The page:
Researchers at the Indiana University Melvin and Bren Simon Comprehensive Cancer Center have identified how breast cancer cells hide from immune cells to stay alive. The discovery could lead to better immunotherapy treatment for patients.
Researchers at the Indiana University Melvin and Bren Simon Comprehensive Cancer Center published promising findings today in the New England Journal of Medicine on preventing a common complication to lifesaving blood stem cell transplantation in leukemia.
Researchers at Indiana University School of Medicine have published their work about a specific type of childhood cancer in the peer-reviewed, international oncology journal, Cancers. This research involves a combination therapy that significantly slows tumor growth in models, which includes a model established from cells taken from tumors donated by Tyler Trent.
An Indiana University Melvin and Bren Simon Comprehensive Cancer Center researcher has been awarded a five-year, $2.9 million grant from the National Cancer Institute to develop a drug that could make radiation therapy far more effective.
The Walther Cancer Foundation will invest $11 million to advance collaborative cancer research at Indiana University and Purdue University by supporting scientists through bioinformatics — an increasingly critical aspect of their work.
Indiana University School of Medicine has announced the hiring of a world-recognized medical oncologist and multiple myeloma researcher to lead the Indiana University Melvin and Bren Simon Comprehensive Cancer Center, bolstered by a $15 million fund established by the Walther Cancer Foundation to support him in this role.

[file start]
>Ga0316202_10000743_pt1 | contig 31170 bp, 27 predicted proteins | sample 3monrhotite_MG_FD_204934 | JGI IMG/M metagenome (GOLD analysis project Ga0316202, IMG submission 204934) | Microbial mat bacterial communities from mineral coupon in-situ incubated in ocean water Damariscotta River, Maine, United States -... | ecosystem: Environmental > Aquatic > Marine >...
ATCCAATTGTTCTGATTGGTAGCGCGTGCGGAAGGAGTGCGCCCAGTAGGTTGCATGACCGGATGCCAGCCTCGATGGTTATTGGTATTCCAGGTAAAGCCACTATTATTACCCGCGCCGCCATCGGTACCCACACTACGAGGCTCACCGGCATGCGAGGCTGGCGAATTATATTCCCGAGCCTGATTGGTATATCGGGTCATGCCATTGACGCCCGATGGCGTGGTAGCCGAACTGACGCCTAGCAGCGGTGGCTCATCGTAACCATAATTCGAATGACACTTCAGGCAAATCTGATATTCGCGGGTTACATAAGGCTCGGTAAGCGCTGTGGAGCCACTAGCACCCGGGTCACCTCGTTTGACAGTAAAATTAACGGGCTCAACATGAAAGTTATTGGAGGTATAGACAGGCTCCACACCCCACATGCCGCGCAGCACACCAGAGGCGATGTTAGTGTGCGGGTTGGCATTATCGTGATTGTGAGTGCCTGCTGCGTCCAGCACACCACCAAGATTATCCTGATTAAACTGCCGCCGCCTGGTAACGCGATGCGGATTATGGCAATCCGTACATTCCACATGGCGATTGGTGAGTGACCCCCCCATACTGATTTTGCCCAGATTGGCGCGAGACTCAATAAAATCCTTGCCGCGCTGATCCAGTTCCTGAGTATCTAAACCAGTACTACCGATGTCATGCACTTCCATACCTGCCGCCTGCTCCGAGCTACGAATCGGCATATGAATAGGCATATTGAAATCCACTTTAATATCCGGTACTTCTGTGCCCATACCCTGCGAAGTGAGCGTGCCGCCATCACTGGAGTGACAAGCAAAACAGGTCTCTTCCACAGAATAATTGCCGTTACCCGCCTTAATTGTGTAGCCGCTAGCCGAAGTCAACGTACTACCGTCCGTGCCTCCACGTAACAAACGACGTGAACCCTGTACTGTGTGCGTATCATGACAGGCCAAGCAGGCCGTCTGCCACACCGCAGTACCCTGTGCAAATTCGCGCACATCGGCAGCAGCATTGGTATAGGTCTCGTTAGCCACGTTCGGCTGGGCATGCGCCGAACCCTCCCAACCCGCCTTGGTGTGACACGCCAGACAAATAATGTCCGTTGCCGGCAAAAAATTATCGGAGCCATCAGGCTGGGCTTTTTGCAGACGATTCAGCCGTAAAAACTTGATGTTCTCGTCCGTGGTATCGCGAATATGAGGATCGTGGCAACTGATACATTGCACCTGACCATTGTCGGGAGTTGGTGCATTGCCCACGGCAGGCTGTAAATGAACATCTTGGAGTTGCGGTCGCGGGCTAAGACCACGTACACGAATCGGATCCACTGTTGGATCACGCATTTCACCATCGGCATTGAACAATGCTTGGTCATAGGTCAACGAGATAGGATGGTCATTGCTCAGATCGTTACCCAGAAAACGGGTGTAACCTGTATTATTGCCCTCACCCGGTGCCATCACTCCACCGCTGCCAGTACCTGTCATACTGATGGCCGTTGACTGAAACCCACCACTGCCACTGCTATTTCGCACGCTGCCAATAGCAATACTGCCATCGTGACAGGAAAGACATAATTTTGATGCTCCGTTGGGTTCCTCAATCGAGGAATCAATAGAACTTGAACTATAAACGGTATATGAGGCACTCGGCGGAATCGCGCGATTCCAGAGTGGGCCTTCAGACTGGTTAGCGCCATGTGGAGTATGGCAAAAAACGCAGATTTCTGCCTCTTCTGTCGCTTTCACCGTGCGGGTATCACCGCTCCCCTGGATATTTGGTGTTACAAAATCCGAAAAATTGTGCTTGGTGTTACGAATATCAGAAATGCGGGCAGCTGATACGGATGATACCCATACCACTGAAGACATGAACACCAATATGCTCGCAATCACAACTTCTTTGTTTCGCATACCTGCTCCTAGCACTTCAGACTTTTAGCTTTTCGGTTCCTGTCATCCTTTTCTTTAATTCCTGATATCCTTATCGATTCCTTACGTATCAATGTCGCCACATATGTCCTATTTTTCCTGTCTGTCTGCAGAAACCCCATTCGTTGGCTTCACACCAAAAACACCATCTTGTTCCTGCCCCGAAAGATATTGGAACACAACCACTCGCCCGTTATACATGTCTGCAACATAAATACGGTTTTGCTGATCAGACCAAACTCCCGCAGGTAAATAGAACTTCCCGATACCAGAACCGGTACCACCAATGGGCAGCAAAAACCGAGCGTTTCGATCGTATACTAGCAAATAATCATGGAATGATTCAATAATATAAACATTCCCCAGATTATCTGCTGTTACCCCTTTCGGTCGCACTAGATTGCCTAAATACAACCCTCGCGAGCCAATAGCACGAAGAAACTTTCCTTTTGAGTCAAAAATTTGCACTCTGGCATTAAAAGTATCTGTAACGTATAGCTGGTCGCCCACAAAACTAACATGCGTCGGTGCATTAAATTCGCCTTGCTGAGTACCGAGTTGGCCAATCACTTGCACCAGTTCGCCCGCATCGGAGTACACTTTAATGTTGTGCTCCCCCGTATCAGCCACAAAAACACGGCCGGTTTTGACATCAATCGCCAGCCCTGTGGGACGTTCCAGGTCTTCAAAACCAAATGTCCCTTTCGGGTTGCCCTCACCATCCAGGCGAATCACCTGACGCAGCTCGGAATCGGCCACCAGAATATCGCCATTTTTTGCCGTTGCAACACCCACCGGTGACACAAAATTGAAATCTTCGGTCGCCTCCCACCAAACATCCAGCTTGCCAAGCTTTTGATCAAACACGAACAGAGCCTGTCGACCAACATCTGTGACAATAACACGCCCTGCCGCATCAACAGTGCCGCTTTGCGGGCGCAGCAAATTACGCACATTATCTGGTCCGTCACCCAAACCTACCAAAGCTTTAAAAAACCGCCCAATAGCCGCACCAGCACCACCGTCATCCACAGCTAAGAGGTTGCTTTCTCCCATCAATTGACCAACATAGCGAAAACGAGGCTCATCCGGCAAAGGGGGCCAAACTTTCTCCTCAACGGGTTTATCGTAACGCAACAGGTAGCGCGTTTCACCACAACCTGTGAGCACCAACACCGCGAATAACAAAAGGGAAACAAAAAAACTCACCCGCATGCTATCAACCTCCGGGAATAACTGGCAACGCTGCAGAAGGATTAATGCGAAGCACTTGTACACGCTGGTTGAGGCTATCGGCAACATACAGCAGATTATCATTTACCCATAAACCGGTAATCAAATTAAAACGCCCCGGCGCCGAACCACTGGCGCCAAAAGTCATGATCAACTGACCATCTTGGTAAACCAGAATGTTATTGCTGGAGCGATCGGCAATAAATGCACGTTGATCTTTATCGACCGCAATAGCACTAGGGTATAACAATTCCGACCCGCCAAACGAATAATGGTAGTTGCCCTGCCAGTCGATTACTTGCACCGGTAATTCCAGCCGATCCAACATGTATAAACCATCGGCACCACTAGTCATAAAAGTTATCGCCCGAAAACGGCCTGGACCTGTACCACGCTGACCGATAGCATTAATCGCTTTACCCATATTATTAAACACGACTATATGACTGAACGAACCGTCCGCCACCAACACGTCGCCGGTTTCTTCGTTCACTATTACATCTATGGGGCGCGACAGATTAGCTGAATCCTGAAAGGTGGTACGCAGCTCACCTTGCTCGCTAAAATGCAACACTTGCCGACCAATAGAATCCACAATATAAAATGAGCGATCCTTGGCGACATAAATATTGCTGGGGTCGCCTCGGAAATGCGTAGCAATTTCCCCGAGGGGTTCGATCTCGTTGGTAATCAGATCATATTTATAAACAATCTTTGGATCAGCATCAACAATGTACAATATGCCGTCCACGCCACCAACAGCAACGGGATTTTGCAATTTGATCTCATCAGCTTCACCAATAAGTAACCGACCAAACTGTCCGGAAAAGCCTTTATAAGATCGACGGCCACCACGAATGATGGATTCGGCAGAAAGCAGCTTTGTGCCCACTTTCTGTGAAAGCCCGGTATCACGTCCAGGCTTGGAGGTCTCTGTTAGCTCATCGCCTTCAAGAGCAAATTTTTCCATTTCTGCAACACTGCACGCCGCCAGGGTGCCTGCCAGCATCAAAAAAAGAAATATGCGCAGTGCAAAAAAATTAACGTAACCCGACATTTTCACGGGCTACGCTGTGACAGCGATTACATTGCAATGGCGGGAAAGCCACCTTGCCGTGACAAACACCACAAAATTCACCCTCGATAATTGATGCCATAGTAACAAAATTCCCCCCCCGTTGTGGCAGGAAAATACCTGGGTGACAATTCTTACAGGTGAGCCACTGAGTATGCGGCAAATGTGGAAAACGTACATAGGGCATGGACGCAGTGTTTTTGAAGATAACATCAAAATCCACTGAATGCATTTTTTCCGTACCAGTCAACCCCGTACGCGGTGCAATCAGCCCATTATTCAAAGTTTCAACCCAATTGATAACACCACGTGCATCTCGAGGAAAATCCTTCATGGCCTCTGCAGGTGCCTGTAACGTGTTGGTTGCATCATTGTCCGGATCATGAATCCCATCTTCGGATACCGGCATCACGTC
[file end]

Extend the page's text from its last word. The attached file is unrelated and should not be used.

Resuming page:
INDIANAPOLIS -- A researcher at the Indiana University Melvin and Bren Simon Comprehensive Cancer Center has been awarded a five-year, $5.7 million National Cancer Institute grant to evaluate long-term health outcomes for cancer patients who receive platinum-based chemotherapies. An internationally recognized expert on cancer survivorship, Lois B. Travis, MD, ScD, leads the ongoing study that could lessen cancer treatment side effects for millions of patients.
Indiana University School of Medicine researchers Milan Radovich, PhD, and Bryan Schneider, MD, have discovered that the presence of circulating tumor DNA (ctDNA) and circulating tumor cells (CTCs) in the plasma of women’s blood who have undergone chemotherapy prior to surgery for the treatment of stage 1, 2 or 3 triple negative breast cancer are critical indicators for the prediction of disease recurrence and disease-free survival.